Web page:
Sunday, June 4, 2006
your homework before going to the polls
SC Statehouse Report
4 , 2006 - - Political television advertising is misleading
by its very nature.
Candidates have to do a lot in 30 seconds: Introduce themselves,
highlight a policy position or two, and make voters feel good
about them so they'll vote for them. Because candidates have
to cram all of that into a short ad, you can't really see
their true nature and get the full picture about their positions
For candidates, televised advertising is a great way to communicate
because they can control their message, craft their image
and reach a lot of voters.
If you're looking at the current crop of political advertising
filling the airwaves in anticipation of the June 13 primaries,
you might want to compare what politicians tell you with what
In the governor's race, GOP Gov. Mark
Sanford offers a solid and slick series of ads that portray
him as a leader who fights for change for taxpayers. As is
the case with his popular ads from 2002, he still has a folksy
style with shades of Hollywood glitz.
But the ads don't tell the whole story. In one called "Changing
World," Sanford touts a record of creating more than
100,000 new jobs, among other things. In reality, the state
has the fourth highest unemployment rate in the country, has
lost 70,000 manufacturing jobs over five years and last year
was considered last in job creation.
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Sanford's primary opponent, Dr. Oscar
Lovelace, has what some political bloggers say is one
of the better ads of the season. After introducing himself
as a family doctor, he takes an obvious shot at Sanford by
saying he will provide "hands-on leadership." But
he doesn't provide many specifics beyond political platitudes.
On the Democratic side, Sen. Tommy
Moore, D-Clearwater, has two ads running that say he'll
be more effective than Sanford and he'll promote public education
first. These ads show Moore talking directly to the camera
and offer a little more detail than others. But they (obviously)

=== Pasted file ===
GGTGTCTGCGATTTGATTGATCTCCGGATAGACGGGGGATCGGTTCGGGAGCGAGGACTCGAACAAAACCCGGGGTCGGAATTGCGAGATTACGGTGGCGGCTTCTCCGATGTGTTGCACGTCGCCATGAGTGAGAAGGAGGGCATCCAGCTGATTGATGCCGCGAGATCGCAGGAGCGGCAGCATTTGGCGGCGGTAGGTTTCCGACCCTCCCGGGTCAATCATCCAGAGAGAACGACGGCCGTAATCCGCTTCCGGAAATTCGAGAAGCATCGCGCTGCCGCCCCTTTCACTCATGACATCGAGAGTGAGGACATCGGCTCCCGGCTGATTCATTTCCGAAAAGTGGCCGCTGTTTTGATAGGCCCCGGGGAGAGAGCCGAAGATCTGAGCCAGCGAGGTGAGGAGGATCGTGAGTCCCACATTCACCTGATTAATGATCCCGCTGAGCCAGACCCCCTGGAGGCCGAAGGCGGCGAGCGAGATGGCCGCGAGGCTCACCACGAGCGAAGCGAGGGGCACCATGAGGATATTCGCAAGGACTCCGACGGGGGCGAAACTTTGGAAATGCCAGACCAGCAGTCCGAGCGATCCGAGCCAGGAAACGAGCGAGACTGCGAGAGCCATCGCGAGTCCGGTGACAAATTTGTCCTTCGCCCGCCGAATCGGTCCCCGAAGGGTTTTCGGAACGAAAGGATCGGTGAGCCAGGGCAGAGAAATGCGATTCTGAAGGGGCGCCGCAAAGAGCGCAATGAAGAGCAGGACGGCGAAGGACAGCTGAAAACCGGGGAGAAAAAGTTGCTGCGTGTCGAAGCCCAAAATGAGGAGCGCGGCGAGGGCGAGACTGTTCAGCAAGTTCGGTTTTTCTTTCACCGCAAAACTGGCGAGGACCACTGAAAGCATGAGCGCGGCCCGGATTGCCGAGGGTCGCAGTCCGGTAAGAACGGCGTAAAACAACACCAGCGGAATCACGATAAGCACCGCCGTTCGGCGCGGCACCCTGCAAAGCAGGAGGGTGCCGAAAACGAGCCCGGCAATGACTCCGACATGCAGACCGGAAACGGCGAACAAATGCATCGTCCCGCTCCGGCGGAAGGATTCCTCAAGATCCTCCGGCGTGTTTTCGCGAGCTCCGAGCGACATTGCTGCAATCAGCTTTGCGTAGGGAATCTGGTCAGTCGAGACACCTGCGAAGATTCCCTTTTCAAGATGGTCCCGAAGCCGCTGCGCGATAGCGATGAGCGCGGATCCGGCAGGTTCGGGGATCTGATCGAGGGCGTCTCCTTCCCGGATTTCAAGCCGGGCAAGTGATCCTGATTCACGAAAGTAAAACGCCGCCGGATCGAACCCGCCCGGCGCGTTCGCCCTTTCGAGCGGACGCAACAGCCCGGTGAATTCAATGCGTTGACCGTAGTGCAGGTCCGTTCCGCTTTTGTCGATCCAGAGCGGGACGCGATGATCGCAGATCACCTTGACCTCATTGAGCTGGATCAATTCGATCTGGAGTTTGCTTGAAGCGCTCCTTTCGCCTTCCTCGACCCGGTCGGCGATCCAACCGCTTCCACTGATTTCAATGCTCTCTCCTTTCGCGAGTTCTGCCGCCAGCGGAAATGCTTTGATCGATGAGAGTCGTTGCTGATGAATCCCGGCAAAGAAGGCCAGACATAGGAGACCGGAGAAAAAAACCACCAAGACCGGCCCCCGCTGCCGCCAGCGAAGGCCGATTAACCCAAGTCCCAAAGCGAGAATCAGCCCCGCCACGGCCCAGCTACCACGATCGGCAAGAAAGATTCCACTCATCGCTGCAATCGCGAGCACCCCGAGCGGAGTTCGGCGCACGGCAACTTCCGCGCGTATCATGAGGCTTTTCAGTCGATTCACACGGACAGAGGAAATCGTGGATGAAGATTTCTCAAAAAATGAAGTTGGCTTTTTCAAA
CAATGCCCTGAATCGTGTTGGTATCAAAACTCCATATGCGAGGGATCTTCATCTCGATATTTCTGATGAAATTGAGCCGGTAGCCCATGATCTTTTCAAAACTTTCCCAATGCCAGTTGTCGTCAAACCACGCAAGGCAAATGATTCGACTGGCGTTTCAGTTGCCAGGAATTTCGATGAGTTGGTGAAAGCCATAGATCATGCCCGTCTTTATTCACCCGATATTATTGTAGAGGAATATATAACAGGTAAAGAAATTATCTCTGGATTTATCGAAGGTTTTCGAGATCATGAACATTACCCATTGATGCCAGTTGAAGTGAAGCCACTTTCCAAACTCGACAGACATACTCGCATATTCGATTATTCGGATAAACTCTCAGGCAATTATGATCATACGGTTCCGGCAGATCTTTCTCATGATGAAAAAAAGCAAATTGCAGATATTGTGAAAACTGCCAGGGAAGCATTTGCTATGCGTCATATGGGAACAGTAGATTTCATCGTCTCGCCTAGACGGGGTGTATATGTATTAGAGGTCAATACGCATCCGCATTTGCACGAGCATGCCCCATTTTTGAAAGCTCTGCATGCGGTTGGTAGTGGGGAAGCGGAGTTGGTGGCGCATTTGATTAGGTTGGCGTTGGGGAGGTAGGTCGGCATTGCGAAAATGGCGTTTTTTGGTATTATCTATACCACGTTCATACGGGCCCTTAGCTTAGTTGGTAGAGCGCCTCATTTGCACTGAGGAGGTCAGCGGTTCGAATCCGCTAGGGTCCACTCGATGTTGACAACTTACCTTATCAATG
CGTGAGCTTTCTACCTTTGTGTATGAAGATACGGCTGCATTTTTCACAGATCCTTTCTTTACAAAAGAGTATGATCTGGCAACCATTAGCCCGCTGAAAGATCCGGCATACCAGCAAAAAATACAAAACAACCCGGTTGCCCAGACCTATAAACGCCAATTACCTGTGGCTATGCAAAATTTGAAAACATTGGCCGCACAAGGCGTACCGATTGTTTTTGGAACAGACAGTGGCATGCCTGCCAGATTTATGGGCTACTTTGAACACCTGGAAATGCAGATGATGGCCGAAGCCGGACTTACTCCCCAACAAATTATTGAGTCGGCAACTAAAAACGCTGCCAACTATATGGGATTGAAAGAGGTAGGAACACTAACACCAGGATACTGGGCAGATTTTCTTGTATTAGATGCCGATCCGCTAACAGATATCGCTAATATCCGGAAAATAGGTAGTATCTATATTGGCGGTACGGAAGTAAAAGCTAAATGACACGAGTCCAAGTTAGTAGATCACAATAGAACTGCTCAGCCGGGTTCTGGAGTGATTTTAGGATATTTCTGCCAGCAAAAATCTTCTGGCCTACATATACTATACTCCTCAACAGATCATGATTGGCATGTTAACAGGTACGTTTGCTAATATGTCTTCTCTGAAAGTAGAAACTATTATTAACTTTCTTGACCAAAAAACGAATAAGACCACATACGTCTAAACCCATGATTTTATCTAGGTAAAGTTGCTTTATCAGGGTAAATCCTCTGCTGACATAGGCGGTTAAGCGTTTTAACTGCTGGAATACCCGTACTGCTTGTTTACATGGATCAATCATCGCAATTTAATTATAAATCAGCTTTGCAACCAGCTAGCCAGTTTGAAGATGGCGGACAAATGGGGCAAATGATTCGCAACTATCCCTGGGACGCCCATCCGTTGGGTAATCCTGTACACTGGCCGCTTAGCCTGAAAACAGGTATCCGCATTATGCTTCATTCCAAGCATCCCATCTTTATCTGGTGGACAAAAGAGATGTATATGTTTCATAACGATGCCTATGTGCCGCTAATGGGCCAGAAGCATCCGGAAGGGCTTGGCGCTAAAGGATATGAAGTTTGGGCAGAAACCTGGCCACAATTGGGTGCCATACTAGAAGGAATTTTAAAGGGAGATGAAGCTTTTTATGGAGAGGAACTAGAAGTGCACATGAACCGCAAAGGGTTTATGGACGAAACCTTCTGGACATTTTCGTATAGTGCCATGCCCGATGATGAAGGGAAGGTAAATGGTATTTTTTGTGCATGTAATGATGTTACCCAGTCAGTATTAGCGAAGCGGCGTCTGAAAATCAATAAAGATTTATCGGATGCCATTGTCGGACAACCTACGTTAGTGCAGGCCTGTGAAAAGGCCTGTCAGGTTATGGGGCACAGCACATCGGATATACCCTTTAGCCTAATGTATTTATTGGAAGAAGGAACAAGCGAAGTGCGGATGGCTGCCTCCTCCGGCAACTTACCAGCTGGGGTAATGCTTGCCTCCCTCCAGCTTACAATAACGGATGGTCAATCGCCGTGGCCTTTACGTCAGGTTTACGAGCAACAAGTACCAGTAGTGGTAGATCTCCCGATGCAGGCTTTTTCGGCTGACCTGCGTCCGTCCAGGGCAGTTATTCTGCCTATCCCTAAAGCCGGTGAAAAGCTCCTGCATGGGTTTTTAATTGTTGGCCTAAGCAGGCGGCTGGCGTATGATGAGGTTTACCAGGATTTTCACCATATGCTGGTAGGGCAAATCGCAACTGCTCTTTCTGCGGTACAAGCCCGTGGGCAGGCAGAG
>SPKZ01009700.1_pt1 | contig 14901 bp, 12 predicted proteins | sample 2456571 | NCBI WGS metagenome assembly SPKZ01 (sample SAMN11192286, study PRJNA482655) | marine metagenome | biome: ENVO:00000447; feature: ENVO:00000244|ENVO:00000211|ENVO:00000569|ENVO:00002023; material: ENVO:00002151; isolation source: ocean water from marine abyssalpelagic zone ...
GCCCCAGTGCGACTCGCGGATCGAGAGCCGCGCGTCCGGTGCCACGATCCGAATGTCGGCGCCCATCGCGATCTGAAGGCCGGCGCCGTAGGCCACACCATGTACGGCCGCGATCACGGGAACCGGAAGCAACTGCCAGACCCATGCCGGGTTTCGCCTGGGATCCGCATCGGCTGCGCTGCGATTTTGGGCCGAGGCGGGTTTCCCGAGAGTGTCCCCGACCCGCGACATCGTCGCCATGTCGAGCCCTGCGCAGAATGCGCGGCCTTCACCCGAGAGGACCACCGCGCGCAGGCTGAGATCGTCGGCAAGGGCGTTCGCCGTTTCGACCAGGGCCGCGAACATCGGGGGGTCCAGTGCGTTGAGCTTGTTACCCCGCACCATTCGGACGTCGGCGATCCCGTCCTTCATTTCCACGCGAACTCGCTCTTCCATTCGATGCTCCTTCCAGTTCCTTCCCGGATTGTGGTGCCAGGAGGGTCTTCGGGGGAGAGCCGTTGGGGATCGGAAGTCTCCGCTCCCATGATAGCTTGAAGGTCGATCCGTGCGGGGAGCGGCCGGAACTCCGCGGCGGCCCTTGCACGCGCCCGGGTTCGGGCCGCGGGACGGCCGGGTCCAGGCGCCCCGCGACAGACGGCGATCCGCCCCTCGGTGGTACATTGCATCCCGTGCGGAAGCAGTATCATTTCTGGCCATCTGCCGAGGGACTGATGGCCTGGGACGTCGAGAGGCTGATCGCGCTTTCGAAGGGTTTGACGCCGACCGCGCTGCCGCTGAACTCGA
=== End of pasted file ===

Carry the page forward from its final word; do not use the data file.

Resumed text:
don't include criticisms by some that Moore offers wrong positions
on some core Democratic issues.
Meanwhile, Florence Mayor Frank
Willis, also running for the Democratic nomination, offers
an ad with action-oriented music that touts a Sanford-like
message. The ad says Willis will fight the powers that be
(i.e., state legislators) for changes people deserve. But
critics contend the ad wrongly claims Willis cut crime in
Florence while mayor.
Democratic candidate Dennis
Aughtry doesn't have television ads.
In the lieutenant governor's race, ads tell a similar partial
Lt. Gov. Andre
Bauer, for example, offers an ad with an energetic feel
that matches what he wants people to think about him. But
there's something a little disingenuous about the claim Bauer
"single-handedly blocked over a billion and half dollars
in new property taxes." Why? Because it's not that difficult
for any lawmaker to introduce one bill for $1.5 billion or
even $10 trillion in new taxes. And if the presiding officer
of the Senate (the lieutenant governor) does something procedurally
to kill it, then he can make the claim. Whether the bill ever
had a chance is immaterial with such a claim.
Meanwhile, Bauer challenger Mike
Campbell provides ads that readily let you know he is
the son of the late Gov. Carroll A. Campbell Jr. and a big
friend of the Bush (as in two presidents) family. And while
he and others say he'll do a good job, that's about all we
really find out - that he "comes from good stock,"
as the first President Bush says.
Republican challenge Henry
Jordan doesn't have an ad. Neither does Democratic candidate
Robert Barber, but he doesn't need ads yet as he has no primary
Bottom line: Ads can give only a snapshot of a candidate
- - and it's the snapshot a candidate wants you to remember
and believe. But the ad doesn't make someone the best candidate.
If you really want to pick a candidate who you think will
be the best leader or best represent your views, you should
avoid television ads. Instead, read newspaper articles, listen
to debates and take a look at candidates' Internet sites.